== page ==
Rene Descartes & The Mystery of Existence

Red Letter Philosophy

Play Episode Listen Later Dec 2, 2022 19:08


What is ultimately real?  According to Descartes, reality is composed of two substances, mind and matter.  Why did Descartes think this?  More importantly, why should we care?  In this week's episode, we take up these questions.

Philosophy for our times
The search for certainty | Simon Blackburn, Hilary Lawson, Ruth Chang

Philosophy for our times

Play Episode Listen Later Nov 29, 2022 42:31


Should we give up the dream of certainty? Looking for a link we mentioned? It's here: https://linktr.ee/philosophyforourtimesWe look for certainty to know where we are, to feel safe. Descartes founded modern Western philosophy on the search for certainty. And in our daily lives we have institutions to create the illusion of certainty, marriage in the precarious world of relationships, schools and universities in the world of knowledge. For psychologists tell us that uncertainty is one of the strongest predictors of distress. Yet certainty is also the enemy of progress and change, and as Eric Fromm argued 'The quest for certainty blocks the search for meaning'. To be certain is to have ended enquiry, to have called a halt to the new and the original, to have in a sense already died.Should we recognise the pursuit of certainty in our personal lives, in our pursuit of knowledge, and in religion and philosophy is destined to fail? Should we instead welcome, even encourage, the uncertain and the unknown as a vehicle for growth and potential? Or without the safety of the known are we all lost?Distinguished philosophy professor Simon Blackburn, maverick post post-modern philosopher Hilary Lawson and ground-breaking philosopher of value Ruth Chang question whether we can be certain about anything. Maria Balaska hosts.There are thousands of big ideas to discover at IAI.tv – videos, articles, and courses waiting for you to explore. Find out more: https://iai.tv/podcast-offers?utm_source=podcast&utm_medium=shownotes&utm_campaign=the-search-for-certaintySee Privacy Policy at https://art19.com/privacy and California Privacy Notice at https://art19.com/privacy#do-not-sell-my-info.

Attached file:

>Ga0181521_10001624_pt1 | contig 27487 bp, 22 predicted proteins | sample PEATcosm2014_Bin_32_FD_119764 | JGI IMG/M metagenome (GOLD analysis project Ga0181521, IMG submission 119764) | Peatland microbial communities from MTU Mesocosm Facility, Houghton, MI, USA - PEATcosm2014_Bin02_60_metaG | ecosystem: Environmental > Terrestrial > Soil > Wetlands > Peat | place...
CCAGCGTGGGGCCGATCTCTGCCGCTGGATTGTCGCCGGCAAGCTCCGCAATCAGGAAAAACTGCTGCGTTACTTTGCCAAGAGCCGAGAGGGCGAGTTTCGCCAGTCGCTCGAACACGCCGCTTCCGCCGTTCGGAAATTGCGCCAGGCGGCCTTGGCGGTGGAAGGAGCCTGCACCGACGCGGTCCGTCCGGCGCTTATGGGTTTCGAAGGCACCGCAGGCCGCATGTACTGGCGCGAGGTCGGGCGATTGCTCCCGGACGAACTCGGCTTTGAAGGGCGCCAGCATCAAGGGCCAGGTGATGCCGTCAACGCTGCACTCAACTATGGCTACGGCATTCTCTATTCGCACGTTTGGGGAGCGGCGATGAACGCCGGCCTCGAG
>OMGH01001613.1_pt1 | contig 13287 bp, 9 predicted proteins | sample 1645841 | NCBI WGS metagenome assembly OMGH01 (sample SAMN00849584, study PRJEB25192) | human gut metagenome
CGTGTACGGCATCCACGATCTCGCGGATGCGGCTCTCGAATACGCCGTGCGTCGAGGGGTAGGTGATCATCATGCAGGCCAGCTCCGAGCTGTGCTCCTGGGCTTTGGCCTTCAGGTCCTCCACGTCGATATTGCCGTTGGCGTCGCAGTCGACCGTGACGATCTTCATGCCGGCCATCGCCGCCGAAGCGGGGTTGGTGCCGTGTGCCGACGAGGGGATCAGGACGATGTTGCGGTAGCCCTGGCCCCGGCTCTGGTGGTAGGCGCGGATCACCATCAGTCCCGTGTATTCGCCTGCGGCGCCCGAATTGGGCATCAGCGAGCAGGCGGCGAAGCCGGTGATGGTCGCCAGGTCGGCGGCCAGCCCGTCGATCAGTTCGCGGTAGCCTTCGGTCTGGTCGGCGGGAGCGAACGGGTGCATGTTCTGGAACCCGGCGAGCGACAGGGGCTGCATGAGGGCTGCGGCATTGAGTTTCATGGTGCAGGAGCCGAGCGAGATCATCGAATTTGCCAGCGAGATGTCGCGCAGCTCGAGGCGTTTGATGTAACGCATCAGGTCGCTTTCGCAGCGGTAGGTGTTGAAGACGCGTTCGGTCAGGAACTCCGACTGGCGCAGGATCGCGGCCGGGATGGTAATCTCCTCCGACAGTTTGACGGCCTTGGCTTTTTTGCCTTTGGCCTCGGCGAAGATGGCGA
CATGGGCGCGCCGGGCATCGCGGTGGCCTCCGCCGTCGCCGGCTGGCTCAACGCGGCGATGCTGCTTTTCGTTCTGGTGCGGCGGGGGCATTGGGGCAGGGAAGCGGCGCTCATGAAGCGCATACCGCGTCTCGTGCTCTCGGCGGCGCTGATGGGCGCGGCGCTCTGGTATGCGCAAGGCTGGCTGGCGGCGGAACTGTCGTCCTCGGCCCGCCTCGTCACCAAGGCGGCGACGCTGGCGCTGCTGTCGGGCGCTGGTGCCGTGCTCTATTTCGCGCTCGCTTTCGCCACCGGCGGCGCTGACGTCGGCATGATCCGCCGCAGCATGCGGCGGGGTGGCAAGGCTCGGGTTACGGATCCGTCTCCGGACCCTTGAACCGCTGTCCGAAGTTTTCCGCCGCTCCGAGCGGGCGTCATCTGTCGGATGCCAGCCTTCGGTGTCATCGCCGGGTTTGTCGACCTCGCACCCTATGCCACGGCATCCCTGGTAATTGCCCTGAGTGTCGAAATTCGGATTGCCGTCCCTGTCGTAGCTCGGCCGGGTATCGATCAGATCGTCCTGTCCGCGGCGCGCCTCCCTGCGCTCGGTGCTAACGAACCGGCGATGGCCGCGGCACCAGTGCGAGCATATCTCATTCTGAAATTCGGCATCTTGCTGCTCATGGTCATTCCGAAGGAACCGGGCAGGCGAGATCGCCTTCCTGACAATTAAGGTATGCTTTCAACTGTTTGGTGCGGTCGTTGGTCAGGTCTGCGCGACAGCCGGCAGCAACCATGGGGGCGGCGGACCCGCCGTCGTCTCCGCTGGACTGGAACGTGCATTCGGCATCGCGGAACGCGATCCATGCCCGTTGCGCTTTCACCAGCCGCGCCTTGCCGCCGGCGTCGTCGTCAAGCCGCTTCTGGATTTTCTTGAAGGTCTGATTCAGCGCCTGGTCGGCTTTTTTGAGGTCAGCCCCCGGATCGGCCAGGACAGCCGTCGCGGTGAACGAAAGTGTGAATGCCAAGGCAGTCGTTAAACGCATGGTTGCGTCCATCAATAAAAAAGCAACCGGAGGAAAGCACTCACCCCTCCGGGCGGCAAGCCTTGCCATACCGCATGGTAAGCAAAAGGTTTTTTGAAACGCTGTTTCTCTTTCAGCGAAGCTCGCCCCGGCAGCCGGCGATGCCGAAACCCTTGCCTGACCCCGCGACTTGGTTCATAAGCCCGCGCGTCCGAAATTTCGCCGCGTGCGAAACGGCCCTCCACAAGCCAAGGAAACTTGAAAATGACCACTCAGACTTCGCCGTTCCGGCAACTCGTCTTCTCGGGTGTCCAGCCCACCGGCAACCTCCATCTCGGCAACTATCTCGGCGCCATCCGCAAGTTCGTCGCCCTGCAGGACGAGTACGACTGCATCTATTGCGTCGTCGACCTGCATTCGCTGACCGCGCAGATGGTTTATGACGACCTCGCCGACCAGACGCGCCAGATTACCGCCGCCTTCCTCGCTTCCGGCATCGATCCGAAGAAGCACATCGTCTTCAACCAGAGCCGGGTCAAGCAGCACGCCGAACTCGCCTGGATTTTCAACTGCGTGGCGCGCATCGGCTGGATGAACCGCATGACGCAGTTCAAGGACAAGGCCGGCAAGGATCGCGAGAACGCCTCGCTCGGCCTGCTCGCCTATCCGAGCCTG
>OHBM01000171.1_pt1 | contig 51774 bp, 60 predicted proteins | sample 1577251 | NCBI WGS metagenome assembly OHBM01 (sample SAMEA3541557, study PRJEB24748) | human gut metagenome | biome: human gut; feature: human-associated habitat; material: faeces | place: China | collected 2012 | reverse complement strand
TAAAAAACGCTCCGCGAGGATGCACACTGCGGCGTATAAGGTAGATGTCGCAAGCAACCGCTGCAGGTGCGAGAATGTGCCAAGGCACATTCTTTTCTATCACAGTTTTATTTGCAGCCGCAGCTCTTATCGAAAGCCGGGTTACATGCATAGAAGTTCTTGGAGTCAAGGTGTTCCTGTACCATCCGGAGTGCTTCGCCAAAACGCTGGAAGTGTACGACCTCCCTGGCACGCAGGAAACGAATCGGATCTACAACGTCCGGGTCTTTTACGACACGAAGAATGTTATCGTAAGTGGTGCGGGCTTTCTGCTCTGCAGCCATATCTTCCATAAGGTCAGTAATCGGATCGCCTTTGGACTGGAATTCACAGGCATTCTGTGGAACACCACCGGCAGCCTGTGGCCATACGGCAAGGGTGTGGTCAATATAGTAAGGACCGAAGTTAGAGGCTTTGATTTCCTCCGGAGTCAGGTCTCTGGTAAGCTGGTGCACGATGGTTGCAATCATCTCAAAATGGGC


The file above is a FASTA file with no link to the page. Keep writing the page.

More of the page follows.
Philosophy is Sexy
Episode 5 - Le Handicap

Philosophy is Sexy

Play Episode Listen Later Nov 27, 2022 28:32


Philosophy Is Sexy n'est pas qu'un podcast, c'est une parenthèse intime, un pas de côté, pour oser la philosophie, la désacraliser, la remettre au cœur de notre vie et se laisser inspirer. Marie Robert, auteure du best-seller traduit en quinze langues, "Kant tu ne sais plus quoi faire", de "Descartes pour les jours de doute" et"Le Voyage de Pénélope" (Flammarion-Versilio) nous interpelle de son ton complice et entrainant. La prof qu'on aurait aimé avoir, celle surtout qui va faire des philosophes nos précieux alliés.https://www.susannalea.com/sla-title/penelopes-voyage/Directrice Pédagogique des écoles Montessori Esclaibes. @PhilosophyIsSexyProduction: Les podcasteursMusique Originale: Laurent Aknin Hébergé par Acast. Visitez acast.com/privacy pour plus d'informations.

Interplace
Maybe it was Isaac Newton Who Needed Enlightened

Interplace

Play Episode Listen Later Nov 26, 2022 16:07